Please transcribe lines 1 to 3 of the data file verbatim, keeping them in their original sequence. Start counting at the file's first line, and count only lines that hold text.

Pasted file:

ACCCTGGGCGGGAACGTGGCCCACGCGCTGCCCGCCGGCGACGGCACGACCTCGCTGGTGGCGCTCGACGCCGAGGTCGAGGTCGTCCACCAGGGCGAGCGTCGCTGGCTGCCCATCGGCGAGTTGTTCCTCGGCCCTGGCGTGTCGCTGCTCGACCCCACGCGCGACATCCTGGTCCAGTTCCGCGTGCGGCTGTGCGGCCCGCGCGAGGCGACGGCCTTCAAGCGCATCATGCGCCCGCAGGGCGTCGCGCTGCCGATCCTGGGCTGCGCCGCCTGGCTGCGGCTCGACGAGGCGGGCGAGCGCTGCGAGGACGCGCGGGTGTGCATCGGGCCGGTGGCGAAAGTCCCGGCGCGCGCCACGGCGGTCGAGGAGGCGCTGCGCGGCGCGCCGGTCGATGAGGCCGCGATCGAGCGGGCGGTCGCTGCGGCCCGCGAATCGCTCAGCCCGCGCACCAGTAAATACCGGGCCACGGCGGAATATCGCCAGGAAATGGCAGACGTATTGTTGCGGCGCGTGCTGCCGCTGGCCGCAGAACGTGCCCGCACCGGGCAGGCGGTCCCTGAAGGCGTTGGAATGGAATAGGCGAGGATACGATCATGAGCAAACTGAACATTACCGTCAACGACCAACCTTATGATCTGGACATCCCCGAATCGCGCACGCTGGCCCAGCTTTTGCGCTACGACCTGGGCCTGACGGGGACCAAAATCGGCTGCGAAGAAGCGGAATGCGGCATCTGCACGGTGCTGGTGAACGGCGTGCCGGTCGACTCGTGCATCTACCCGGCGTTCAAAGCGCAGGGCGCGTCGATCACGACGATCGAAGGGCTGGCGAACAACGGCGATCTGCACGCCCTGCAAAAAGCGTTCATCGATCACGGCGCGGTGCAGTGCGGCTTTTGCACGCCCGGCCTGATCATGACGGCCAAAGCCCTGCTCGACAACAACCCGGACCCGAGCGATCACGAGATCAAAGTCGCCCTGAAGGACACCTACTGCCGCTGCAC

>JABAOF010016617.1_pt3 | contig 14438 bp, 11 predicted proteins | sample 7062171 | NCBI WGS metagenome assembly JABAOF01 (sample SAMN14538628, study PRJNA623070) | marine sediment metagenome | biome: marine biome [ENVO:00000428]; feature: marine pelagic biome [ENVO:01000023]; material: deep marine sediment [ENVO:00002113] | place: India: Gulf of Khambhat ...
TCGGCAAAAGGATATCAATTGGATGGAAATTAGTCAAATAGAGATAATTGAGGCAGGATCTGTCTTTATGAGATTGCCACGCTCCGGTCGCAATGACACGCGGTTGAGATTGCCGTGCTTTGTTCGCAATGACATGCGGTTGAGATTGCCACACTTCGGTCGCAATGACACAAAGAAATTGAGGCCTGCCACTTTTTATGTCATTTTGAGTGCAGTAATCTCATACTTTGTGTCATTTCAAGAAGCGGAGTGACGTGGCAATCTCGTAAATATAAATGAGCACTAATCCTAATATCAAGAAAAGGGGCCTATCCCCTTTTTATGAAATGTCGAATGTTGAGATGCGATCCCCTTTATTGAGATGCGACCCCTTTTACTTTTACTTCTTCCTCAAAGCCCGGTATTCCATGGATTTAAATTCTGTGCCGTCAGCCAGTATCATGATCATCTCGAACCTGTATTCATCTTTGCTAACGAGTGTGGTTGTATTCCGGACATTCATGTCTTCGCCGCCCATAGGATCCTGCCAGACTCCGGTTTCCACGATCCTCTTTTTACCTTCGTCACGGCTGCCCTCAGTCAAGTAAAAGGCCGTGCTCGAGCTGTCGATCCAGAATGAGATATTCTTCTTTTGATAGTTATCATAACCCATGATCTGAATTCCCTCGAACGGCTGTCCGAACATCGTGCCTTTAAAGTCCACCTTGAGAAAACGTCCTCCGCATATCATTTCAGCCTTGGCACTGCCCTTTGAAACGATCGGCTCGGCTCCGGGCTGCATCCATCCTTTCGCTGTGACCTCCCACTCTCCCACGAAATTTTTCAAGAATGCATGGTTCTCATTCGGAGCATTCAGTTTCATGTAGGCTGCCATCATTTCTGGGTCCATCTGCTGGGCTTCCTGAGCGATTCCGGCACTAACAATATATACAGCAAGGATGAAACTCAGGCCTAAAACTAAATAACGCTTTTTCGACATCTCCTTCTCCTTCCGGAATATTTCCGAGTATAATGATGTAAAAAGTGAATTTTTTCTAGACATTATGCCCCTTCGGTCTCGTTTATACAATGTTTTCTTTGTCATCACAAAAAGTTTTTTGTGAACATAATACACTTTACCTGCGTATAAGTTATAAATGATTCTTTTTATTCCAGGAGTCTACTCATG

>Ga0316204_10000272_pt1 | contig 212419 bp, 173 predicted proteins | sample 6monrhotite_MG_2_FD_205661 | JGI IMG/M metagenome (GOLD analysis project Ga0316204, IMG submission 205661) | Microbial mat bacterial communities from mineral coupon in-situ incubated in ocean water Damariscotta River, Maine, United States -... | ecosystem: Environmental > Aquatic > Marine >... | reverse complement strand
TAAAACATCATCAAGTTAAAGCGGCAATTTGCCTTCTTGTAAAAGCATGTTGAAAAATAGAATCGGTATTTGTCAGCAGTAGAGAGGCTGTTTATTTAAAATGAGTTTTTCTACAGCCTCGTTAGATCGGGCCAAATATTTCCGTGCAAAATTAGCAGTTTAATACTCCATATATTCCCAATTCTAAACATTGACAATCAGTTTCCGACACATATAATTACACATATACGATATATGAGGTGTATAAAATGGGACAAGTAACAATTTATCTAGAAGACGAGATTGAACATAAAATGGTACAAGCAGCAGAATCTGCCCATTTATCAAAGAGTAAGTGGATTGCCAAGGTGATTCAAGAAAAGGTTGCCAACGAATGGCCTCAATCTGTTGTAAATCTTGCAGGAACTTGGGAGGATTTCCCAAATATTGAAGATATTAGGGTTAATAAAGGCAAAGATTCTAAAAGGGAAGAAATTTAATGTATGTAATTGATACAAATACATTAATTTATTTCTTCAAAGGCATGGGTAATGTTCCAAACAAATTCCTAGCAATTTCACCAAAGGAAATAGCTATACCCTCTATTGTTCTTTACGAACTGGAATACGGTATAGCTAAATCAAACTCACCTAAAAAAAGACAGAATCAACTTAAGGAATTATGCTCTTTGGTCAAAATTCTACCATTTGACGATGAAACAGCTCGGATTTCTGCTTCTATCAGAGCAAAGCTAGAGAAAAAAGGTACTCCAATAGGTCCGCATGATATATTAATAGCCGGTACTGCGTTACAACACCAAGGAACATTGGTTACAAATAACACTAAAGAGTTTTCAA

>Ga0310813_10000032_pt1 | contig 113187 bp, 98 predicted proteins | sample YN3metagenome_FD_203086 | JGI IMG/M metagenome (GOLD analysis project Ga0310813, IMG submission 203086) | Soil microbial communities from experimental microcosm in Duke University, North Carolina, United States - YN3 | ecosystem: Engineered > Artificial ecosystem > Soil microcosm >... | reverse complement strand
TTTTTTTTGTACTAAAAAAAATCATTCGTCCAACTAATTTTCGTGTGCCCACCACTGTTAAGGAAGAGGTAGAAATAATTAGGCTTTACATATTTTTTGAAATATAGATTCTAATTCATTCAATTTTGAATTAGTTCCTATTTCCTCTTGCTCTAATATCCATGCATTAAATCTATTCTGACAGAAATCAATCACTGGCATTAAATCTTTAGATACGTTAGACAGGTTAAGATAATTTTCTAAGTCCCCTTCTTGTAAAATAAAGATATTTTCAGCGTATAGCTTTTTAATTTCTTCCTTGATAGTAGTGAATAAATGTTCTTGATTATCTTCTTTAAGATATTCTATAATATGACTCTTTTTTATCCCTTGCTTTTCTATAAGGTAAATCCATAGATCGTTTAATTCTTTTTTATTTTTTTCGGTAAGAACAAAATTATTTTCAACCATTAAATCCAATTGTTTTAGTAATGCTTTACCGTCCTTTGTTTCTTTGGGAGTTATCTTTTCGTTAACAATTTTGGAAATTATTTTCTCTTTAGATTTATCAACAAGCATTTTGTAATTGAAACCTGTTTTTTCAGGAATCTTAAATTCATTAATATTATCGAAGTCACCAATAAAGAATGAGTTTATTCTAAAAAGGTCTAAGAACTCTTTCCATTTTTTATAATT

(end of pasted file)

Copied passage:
ACCCTGGGCGGGAACGTGGCCCACGCGCTGCCCGCCGGCGACGGCACGACCTCGCTGGTGGCGCTCGACGCCGAGGTCGAGGTCGTCCACCAGGGCGAGCGTCGCTGGCTGCCCATCGGCGAGTTGTTCCTCGGCCCTGGCGTGTCGCTGCTCGACCCCACGCGCGACATCCTGGTCCAGTTCCGCGTGCGGCTGTGCGGCCCGCGCGAGGCGACGGCCTTCAAGCGCATCATGCGCCCGCAGGGCGTCGCGCTGCCGATCCTGGGCTGCGCCGCCTGGCTGCGGCTCGACGAGGCGGGCGAGCGCTGCGAGGACGCGCGGGTGTGCATCGGGCCGGTGGCGAAAGTCCCGGCGCGCGCCACGGCGGTCGAGGAGGCGCTGCGCGGCGCGCCGGTCGATGAGGCCGCGATCGAGCGGGCGGTCGCTGCGGCCCGCGAATCGCTCAGCCCGCGCACCAGTAAATACCGGGCCACGGCGGAATATCGCCAGGAAATGGCAGACGTATTGTTGCGGCGCGTGCTGCCGCTGGCCGCAGAACGTGCCCGCACCGGGCAGGCGGTCCCTGAAGGCGTTGGAATGGAATAGGCGAGGATACGATCATGAGCAAACTGAACATTACCGTCAACGACCAACCTTATGATCTGGACATCCCCGAATCGCGCACGCTGGCCCAGCTTTTGCGCTACGACCTGGGCCTGACGGGGACCAAAATCGGCTGCGAAGAAGCGGAATGCGGCATCTGCACGGTGCTGGTGAACGGCGTGCCGGTCGACTCGTGCATCTACCCGGCGTTCAAAGCGCAGGGCGCGTCGATCACGACGATCGAAGGGCTGGCGAACAACGGCGATCTGCACGCCCTGCAAAAAGCGTTCATCGATCACGGCGCGGTGCAGTGCGGCTTTTGCACGCCCGGCCTGATCATGACGGCCAAAGCCCTGCTCGACAACAACCCGGACCCGAGCGATCACGAGATCAAAGTCGCCCTGAAGGACACCTACTGCCGCTGCAC

>JABAOF010016617.1_pt3 | contig 14438 bp, 11 predicted proteins | sample 7062171 | NCBI WGS metagenome assembly JABAOF01 (sample SAMN14538628, study PRJNA623070) | marine sediment metagenome | biome: marine biome [ENVO:00000428]; feature: marine pelagic biome [ENVO:01000023]; material: deep marine sediment [ENVO:00002113] | place: India: Gulf of Khambhat ...
TCGGCAAAAGGATATCAATTGGATGGAAATTAGTCAAATAGAGATAATTGAGGCAGGATCTGTCTTTATGAGATTGCCACGCTCCGGTCGCAATGACACGCGGTTGAGATTGCCGTGCTTTGTTCGCAATGACATGCGGTTGAGATTGCCACACTTCGGTCGCAATGACACAAAGAAATTGAGGCCTGCCACTTTTTATGTCATTTTGAGTGCAGTAATCTCATACTTTGTGTCATTTCAAGAAGCGGAGTGACGTGGCAATCTCGTAAATATAAATGAGCACTAATCCTAATATCAAGAAAAGGGGCCTATCCCCTTTTTATGAAATGTCGAATGTTGAGATGCGATCCCCTTTATTGAGATGCGACCCCTTTTACTTTTACTTCTTCCTCAAAGCCCGGTATTCCATGGATTTAAATTCTGTGCCGTCAGCCAGTATCATGATCATCTCGAACCTGTATTCATCTTTGCTAACGAGTGTGGTTGTATTCCGGACATTCATGTCTTCGCCGCCCATAGGATCCTGCCAGACTCCGGTTTCCACGATCCTCTTTTTACCTTCGTCACGGCTGCCCTCAGTCAAGTAAAAGGCCGTGCTCGAGCTGTCGATCCAGAATGAGATATTCTTCTTTTGATAGTTATCATAACCCATGATCTGAATTCCCTCGAACGGCTGTCCGAACATCGTGCCTTTAAAGTCCACCTTGAGAAAACGTCCTCCGCATATCATTTCAGCCTTGGCACTGCCCTTTGAAACGATCGGCTCGGCTCCGGGCTGCATCCATCCTTTCGCTGTGACCTCCCACTCTCCCACGAAATTTTTCAAGAATGCATGGTTCTCATTCGGAGCATTCAGTTTCATGTAGGCTGCCATCATTTCTGGGTCCATCTGCTGGGCTTCCTGAGCGATTCCGGCACTAACAATATATACAGCAAGGATGAAACTCAGGCCTAAAACTAAATAACGCTTTTTCGACATCTCCTTCTCCTTCCGGAATATTTCCGAGTATAATGATGTAAAAAGTGAATTTTTTCTAGACATTATGCCCCTTCGGTCTCGTTTATACAATGTTTTCTTTGTCATCACAAAAAGTTTTTTGTGAACATAATACACTTTACCTGCGTATAAGTTATAAATGATTCTTTTTATTCCAGGAGTCTACTCATG